One Illinois Policy bill that received special attention and discussion was House Bill 3053, which would create the School District Efficiency Commission. This commission would review the state’s 852 school districts and make recommendations for consolidating districts as a way to direct more funding to classrooms and lower property taxes. Experts from Illinois Policy had the opportunity to testify on behalf of this bill in committee three separate times during the legislative session.
We were proud to see one of our criminal justice reforms, Senate Bill 482, pass both chambers unanimously and then be signed into law by the governor. This new law restores fairness by waiving the fee associated with expunging records of people who were wrongfully arrested, charged or convicted in Cook County.
The law is in place for a test period, but the Government Affairs team in 2020 is working to make the fee waiver permanent and extend it throughout Illinois. Also on the 2020 agenda is another push for the School District Efficiency Commission and major campaigns for changing the cost drivers and spending practices that are holding back Illinois.
Sturdy foundations were created in 2019 that we will use to build a path to a more transparent and prosperous Illinois.
Inspiring millions with a message of change
Without distribution, the best ideas have no impact. That’s the essence of our marketing philosophy at the Illinois Policy Institute. We are obsessed with delivering the right message to the right audience at the right time to spur meaningful action.
No other group in statehouse advocacy, in any state, is empowering so many people with the information and tools necessary to have their voices heard. Outgoing Senate President John Cullerton described how modern marketing has completely transformed the policymaking process in Illinois:
“The old model [for voters] is, ‘I’m busy. I’m hiring you. Go down to Springfield. Listen to testimony. Make your informed decisions. Every two years, I’ll check on you. And now, you just go directly to the legislator [who says], ‘We don’t need to listen to any tes- timony. I got 500 emails and 5,000 tweets retweeted saying I’ve got to vote for this bill.”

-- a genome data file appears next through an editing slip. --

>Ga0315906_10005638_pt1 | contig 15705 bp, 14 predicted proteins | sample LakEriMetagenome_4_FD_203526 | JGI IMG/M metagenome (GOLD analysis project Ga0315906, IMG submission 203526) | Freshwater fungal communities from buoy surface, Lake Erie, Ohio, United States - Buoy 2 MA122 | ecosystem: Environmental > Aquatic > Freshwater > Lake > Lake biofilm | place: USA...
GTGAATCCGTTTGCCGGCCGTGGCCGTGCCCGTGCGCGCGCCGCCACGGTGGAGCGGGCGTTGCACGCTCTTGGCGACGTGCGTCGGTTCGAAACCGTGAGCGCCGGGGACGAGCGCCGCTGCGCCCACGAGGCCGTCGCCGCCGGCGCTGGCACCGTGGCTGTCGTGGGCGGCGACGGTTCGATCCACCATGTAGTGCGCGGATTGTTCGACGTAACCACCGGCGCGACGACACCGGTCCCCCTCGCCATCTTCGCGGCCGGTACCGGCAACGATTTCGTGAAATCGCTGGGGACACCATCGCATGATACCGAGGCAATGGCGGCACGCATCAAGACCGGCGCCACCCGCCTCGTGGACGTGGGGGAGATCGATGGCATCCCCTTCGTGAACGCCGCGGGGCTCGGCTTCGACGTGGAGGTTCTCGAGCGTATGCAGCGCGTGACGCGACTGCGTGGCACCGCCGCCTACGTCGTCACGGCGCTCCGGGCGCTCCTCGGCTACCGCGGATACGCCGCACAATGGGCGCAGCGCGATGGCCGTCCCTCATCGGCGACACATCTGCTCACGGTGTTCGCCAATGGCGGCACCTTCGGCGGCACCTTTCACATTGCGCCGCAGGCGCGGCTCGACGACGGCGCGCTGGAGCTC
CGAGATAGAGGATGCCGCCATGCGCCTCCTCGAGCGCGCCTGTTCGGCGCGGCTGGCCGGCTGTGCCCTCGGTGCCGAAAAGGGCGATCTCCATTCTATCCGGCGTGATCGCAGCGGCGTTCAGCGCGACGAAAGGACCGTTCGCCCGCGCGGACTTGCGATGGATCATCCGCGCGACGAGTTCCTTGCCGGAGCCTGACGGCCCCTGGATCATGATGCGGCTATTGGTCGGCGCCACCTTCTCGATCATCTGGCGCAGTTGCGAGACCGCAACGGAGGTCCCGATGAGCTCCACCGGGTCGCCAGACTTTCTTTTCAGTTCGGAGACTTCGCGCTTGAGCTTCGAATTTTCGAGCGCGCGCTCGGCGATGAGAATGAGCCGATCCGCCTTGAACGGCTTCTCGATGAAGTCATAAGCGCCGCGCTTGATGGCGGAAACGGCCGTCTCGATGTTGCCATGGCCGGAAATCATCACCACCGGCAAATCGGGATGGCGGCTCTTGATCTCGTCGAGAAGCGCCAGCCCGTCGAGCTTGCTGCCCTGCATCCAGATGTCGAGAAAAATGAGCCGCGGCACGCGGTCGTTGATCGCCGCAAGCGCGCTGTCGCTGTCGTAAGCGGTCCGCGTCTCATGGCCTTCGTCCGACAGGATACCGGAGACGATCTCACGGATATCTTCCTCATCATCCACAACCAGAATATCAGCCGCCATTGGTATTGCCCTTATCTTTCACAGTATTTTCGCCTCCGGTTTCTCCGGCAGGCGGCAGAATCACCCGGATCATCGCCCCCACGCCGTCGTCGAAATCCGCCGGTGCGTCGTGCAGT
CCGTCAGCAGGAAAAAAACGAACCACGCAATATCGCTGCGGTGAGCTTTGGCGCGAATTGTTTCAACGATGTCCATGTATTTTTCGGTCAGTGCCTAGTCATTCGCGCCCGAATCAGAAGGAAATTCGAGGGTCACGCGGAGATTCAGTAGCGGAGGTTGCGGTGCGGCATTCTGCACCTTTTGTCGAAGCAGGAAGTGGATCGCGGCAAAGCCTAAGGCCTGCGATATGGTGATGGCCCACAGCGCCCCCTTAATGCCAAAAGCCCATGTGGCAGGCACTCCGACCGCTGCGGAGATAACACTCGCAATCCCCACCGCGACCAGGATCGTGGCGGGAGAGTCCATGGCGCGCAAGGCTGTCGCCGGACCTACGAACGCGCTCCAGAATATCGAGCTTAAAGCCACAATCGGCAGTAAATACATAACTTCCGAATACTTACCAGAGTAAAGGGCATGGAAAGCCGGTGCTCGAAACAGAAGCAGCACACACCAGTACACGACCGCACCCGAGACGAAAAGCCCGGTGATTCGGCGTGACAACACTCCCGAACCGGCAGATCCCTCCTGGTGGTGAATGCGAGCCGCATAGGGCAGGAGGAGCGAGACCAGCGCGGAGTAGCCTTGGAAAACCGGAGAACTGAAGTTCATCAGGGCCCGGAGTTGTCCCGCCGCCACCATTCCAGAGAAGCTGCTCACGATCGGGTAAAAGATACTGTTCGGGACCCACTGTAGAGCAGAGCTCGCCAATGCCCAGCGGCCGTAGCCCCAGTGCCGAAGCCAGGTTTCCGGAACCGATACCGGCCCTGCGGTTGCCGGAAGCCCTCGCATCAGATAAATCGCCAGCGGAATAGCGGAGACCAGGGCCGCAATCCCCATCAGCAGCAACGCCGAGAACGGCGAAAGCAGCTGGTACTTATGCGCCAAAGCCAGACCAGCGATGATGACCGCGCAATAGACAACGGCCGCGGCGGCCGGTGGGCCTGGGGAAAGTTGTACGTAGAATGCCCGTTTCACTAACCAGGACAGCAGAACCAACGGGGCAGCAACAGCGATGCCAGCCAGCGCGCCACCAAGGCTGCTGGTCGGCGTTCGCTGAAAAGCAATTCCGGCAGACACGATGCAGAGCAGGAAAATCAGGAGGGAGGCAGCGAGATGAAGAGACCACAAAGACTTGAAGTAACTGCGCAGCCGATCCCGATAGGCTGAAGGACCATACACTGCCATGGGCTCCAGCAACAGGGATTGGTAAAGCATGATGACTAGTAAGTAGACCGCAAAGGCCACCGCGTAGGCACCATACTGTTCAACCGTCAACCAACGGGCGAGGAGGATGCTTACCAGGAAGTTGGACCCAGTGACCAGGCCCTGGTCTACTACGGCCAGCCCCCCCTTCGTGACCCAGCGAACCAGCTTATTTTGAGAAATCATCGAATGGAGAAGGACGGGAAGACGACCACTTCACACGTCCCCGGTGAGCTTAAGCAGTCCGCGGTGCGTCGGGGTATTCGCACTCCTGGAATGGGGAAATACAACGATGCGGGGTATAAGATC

In 2019, millions of Illinoisans engaged with our message of change.
More than 6.7 million users (4.4 million confirmed in Illinois) clocked nearly 24 million pageviews on more than 500 pieces of content on illinoispolicy.org. Notably, a vast majority of that traffic was organic, meaning our content was so engaging that we didn’t need to spend money promoting it.
Even more important than our exploding viewership was increasing the number of Illinoisans subscribing to our email list – we upped subscriptions 50% in 2019 to nearly 600,000 Illinoisans. For context, around 250,000 people subscribe to the Chicago Tribune’s largest email list.
Growing our community in this way not only allows us to cost-effectively spur mass action, it also allows us to educate our audience over time on the biggest problems facing our state.
Case in point, we conducted a survey of nearly 10,000 community members in 2019 and found that all else equal (party affiliation, income, race, occupation, etc.), there was a statistically significant relationship between how long they had been consuming our content and how likely they were to oppose the progressive income tax. This is part of the reason that while Gov. J.B. Pritzker spent $4 million promoting his progressive income tax constitutional amendment in spring 2020 – outspending his opponents 4:1 – the proposal’s popularity declined.
Our content changes hearts and minds on the issues that matter most. That’s why in 2020, our goal is to increase this community to more than 3 million Illinoisans.
Lincoln Lobby: Building a more perfect union for Illinois taxpayers
2019 was a transformative year for Illinois Policy’s official online activism arm.